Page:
“When it comes to bottle-conditioning, the cork is almost always better than the metal cap when dealing with complex bottle-conditioned Belgian beers.”
It could also be argued, based on that theory, that the larger, sturdier champagne bottles are a natural vessel for bottle-conditioning. There is a little known fact that I am sure the denizens of Champagne, France would rather not admit to: long before they were bottling their coveted bubbly, the Belgians and other European brewers were using large, thick walled dark bottles to bottle, condition, and age their beers. The use of the cork at that time is uncertain, but it is probable that corks were used. The French, recognizing the positive benefits of these bottles, decided that they would be perfect for their bubbly.
A more modern addition to the champagne style bottle is the 750ml bomber size bottle. It lacks the sexy curves of the classic champagne bottle but is just as effective in standing up to the pressure and demands of a bottle-conditioned beer.
Sturdy 750ml bottles, whether champagne or bomber style, also condition and nurture the living brew inside with grace and finesse. It’s true; I’ve tasted the difference on multiple occasions as I will continue to do so on innumerable future occasions.
My palate does not lie. Just as I immediately knew this year’s keg-only release of Brooklyn BLAST! was different than last year’s, albeit equally delicious, I too have tasted the difference between a bottle-conditioned beer which is blessed with a cork versus one blessed with a cap. That isn’t to say there aren’t exceptions; there are always exceptions, but my tastebuds land in favor of the cork.
OK, so put the money where my mouth is, right? I can, I will, and I do. I also propose this: you put my money where your mouth is by doing your own taste-testing of bottle-conditioned beer: Cork VS Cap. It’s rather easily, actually. Many Belgian beers are available in individual corked 750ml bottles and also in 4packs of bottle-conditioned 12oz metal capped bottles. There are fewer craft examples, but they can be found for our experiment at hand.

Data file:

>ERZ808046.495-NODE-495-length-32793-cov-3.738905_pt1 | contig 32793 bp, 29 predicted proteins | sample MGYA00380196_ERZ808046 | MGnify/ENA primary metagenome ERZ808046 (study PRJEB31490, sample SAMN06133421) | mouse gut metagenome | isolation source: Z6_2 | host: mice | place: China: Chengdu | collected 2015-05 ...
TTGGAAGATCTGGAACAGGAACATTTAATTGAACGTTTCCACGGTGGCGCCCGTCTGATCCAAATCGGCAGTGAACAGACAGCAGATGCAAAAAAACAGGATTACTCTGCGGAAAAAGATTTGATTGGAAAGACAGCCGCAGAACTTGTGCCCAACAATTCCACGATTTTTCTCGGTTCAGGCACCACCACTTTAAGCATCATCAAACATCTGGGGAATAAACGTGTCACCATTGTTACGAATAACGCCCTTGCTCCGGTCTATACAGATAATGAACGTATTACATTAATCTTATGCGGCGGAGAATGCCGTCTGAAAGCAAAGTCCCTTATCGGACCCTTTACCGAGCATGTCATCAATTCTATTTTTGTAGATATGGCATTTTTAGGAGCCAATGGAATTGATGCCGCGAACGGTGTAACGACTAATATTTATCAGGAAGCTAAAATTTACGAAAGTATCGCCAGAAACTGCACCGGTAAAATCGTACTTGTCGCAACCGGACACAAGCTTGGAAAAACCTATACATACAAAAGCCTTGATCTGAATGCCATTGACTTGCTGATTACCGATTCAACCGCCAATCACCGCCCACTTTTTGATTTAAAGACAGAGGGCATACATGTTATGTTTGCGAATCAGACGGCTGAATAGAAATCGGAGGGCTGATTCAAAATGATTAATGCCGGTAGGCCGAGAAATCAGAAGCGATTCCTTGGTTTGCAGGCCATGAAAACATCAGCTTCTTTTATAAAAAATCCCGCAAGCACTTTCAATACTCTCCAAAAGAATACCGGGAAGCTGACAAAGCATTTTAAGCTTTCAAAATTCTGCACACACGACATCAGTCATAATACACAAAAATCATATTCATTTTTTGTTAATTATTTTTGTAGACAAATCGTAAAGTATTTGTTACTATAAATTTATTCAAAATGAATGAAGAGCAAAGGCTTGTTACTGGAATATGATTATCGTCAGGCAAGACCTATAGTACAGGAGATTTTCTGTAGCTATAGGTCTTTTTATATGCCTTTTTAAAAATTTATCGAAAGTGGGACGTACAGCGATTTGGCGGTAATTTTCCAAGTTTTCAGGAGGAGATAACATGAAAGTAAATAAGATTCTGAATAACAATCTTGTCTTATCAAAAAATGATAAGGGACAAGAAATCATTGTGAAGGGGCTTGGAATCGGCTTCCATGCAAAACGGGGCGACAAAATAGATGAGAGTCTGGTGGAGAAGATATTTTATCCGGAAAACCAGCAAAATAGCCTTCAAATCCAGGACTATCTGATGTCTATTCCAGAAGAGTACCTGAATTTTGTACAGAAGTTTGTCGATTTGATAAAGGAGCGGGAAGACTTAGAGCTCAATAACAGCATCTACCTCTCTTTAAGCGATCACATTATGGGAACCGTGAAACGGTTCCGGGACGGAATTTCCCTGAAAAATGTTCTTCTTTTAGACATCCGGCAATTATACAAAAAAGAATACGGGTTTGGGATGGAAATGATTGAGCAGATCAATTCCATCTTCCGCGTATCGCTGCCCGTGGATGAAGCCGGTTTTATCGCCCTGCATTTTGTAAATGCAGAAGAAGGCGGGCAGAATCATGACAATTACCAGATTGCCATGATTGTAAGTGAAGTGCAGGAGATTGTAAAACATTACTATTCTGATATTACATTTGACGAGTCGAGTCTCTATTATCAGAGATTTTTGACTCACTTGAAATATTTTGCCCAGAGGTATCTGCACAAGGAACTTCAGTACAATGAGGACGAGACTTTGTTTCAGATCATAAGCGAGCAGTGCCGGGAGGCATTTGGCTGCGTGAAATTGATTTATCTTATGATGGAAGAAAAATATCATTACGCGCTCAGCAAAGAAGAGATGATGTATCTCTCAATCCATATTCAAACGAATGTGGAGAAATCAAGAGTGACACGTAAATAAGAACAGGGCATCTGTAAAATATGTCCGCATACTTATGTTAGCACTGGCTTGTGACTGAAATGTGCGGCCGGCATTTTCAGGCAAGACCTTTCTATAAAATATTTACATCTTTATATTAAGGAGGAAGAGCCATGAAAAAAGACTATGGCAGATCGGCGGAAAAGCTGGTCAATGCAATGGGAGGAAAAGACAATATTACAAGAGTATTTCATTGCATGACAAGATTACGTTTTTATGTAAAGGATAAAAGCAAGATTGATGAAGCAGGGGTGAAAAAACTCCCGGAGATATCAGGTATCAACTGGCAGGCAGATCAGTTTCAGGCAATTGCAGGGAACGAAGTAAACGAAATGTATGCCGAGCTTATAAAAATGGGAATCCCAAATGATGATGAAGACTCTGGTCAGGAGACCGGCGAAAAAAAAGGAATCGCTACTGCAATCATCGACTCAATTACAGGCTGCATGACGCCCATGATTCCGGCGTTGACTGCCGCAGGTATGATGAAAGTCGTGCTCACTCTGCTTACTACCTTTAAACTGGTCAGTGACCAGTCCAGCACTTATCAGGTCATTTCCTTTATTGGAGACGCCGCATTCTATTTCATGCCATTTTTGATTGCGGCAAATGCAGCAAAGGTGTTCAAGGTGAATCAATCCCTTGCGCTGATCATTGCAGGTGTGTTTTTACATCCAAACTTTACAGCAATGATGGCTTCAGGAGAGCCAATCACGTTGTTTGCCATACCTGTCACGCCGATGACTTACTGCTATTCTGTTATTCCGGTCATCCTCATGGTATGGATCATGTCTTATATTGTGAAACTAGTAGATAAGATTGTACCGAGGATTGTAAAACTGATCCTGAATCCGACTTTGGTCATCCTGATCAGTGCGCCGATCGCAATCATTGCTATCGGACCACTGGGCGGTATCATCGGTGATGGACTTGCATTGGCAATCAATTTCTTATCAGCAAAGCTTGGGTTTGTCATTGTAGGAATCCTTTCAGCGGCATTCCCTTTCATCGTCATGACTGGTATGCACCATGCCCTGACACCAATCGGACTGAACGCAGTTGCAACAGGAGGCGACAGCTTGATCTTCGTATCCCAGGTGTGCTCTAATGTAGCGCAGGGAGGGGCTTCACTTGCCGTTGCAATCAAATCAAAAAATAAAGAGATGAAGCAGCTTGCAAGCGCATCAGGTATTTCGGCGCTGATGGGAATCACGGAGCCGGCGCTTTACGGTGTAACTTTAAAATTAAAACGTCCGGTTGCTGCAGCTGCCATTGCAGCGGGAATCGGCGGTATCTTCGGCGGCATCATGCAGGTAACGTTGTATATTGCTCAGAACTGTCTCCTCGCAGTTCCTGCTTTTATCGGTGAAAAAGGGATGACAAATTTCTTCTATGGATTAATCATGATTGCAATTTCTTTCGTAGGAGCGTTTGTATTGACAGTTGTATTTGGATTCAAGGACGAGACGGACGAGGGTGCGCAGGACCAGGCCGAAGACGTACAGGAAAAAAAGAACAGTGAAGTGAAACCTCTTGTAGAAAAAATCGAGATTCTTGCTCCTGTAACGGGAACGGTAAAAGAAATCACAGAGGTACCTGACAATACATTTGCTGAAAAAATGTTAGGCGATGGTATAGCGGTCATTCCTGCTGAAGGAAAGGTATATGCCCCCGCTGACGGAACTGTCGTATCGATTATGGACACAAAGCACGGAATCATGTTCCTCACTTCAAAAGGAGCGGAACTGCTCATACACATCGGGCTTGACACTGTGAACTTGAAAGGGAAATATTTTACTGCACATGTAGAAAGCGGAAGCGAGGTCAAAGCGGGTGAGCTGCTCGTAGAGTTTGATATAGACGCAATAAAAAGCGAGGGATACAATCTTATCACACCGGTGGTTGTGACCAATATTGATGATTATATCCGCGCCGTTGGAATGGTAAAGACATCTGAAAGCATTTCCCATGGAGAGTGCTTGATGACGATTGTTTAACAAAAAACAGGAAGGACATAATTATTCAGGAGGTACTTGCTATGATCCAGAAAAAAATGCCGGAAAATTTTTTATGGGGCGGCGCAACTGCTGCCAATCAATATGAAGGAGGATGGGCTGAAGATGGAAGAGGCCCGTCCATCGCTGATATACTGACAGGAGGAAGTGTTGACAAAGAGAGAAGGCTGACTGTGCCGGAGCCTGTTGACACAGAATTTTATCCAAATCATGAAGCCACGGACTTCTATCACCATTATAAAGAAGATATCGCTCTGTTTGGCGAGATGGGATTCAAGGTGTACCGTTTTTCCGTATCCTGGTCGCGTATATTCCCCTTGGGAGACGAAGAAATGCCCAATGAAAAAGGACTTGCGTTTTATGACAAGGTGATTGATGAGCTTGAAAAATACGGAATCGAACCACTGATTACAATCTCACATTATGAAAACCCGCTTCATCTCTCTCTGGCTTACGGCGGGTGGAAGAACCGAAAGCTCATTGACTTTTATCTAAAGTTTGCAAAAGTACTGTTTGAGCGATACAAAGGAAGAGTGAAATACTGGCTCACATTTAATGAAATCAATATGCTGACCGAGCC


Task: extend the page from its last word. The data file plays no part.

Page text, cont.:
So, how do you do it? Easy. Make sure you have a ready source of information (books & internet) regarding each beer and its flavor. Sit down with a bottle of each: a corked 750ml and a capped 12oz. Be sure to have fun with it. Invite some friends over and do a mini tasting of your own. Discuss amongst each other all that you see, smell, and taste. The differences, similarities, intensity, etc. Also, make sure to have water and some neutral snacks to nibble on during each beer so as to not induce palate fatigue. Palate fatigue is real folks; trust me. Take your time. Remember, as a learning experience, it should be fun.
A few simple and effective tasting pointers:
- Never use a shaker pint glass for tasting beer. It will do absolutely nothing to showcase the beer’s appearance, aroma, and taste. Glassware wise, any chalice shaped beer glass, large bowled snifter, or red wine glass will work splendidly.
- Never use a chilled glass. A chilled glass will keep the beer too cold and as the glass warms, condensation will drip into your beer, effectively watering it down and killing any head or lace she may have showcased.
- For maximum tasting pleasure, make sure your beer is at cellar temperature: 13*C/55*F.
- Have fun!
As with all good things, you will want to perform this taste-test over a multitude of beers and years. My cork theory is one I have concluded upon after many different tastings over many years with both different and the same beers. It’s a hard job, but somebody has to do it.
Beers you can taste-test to prove, or disprove, my conclusions:
Duchess de Bourgogne
…to name a few. It may take some searching to track down the two different sized bottles, but it is worth it. Even better, if you can find one of each that are appropriately aged, even better. Then you are not only tasting the difference between a corked and capped bottle-conditioned beer, but one which has matured under said stoppage. This is, after all, why so many of us, myself included, enjoy aging bottle-conditioned beers for their matured sophistication and finesse. Time and time again, that sophistication and finesse have fizzled on the smaller capped bottles and excelled in their larger corked siblings. Could size matter? It is possible. In fact, I am sure that it indubitably boils down to a multitude of intertwined factors.
There are always exceptions, and I have come across flat beers in both corked and capped bottles. Tis part of the Russian roulette of a bottle-conditioned beer’s life. You’re usually out of harm’s reach, but there is always that lurking chance of disaster. Personally, that certain factor of risk excites me to no end and furthers my love for real beer. Beer is an adventure; live it.
But what if my beer isn’t one that is bottle-conditioned?
Then cork or cap doesn’t play as much of a key role in the longevity of your beer (infections not withstanding). There are certain styles and strengths of beers that will mature as-is with sophistication and finesse in the bottle over a period of months and years. Barleywine and Old Ales are perfect examples of such bottled magic. Don’t believe me? Buy a few bottles and store them somewhere relatively dark and cool, date them, then wait at least 1 year before contemplating supping her liquid nirvana.
But this revelation of mine isn’t about that realm of beer; it is about bottle-conditioned beers of the beautifully tasty Belgian variety which blossom under the cork and fizzle under the cap. It’s my truth and I am sticking to it for as long as my continuously maturing palate informs me. The truth is in the taste, after all.
(an original written work by Kristyn Lier. plagiarism is not tolerated)